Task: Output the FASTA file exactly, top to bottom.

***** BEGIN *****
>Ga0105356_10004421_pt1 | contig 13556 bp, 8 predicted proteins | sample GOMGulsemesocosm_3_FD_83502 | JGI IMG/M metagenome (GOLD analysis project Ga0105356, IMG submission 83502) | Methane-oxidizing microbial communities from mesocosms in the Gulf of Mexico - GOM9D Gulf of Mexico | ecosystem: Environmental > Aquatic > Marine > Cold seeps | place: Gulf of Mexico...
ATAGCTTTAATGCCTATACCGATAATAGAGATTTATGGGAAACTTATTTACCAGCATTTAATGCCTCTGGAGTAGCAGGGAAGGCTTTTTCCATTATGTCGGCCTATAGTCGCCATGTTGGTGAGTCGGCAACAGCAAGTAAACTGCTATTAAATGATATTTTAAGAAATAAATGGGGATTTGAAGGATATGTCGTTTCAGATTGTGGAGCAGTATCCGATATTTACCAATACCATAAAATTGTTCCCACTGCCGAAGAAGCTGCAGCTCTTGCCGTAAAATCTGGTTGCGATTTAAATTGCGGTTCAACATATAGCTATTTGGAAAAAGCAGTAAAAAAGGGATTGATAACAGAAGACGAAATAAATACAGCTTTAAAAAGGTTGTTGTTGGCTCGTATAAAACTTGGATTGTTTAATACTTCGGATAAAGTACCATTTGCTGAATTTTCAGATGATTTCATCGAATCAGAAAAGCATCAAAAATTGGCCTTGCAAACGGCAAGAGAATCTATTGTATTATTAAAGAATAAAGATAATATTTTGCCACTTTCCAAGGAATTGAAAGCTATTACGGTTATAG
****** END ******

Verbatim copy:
>Ga0105356_10004421_pt1 | contig 13556 bp, 8 predicted proteins | sample GOMGulsemesocosm_3_FD_83502 | JGI IMG/M metagenome (GOLD analysis project Ga0105356, IMG submission 83502) | Methane-oxidizing microbial communities from mesocosms in the Gulf of Mexico - GOM9D Gulf of Mexico | ecosystem: Environmental > Aquatic > Marine > Cold seeps | place: Gulf of Mexico...
ATAGCTTTAATGCCTATACCGATAATAGAGATTTATGGGAAACTTATTTACCAGCATTTAATGCCTCTGGAGTAGCAGGGAAGGCTTTTTCCATTATGTCGGCCTATAGTCGCCATGTTGGTGAGTCGGCAACAGCAAGTAAACTGCTATTAAATGATATTTTAAGAAATAAATGGGGATTTGAAGGATATGTCGTTTCAGATTGTGGAGCAGTATCCGATATTTACCAATACCATAAAATTGTTCCCACTGCCGAAGAAGCTGCAGCTCTTGCCGTAAAATCTGGTTGCGATTTAAATTGCGGTTCAACATATAGCTATTTGGAAAAAGCAGTAAAAAAGGGATTGATAACAGAAGACGAAATAAATACAGCTTTAAAAAGGTTGTTGTTGGCTCGTATAAAACTTGGATTGTTTAATACTTCGGATAAAGTACCATTTGCTGAATTTTCAGATGATTTCATCGAATCAGAAAAGCATCAAAAATTGGCCTTGCAAACGGCAAGAGAATCTATTGTATTATTAAAGAATAAAGATAATATTTTGCCACTTTCCAAGGAATTGAAAGCTATTACGGTTATAG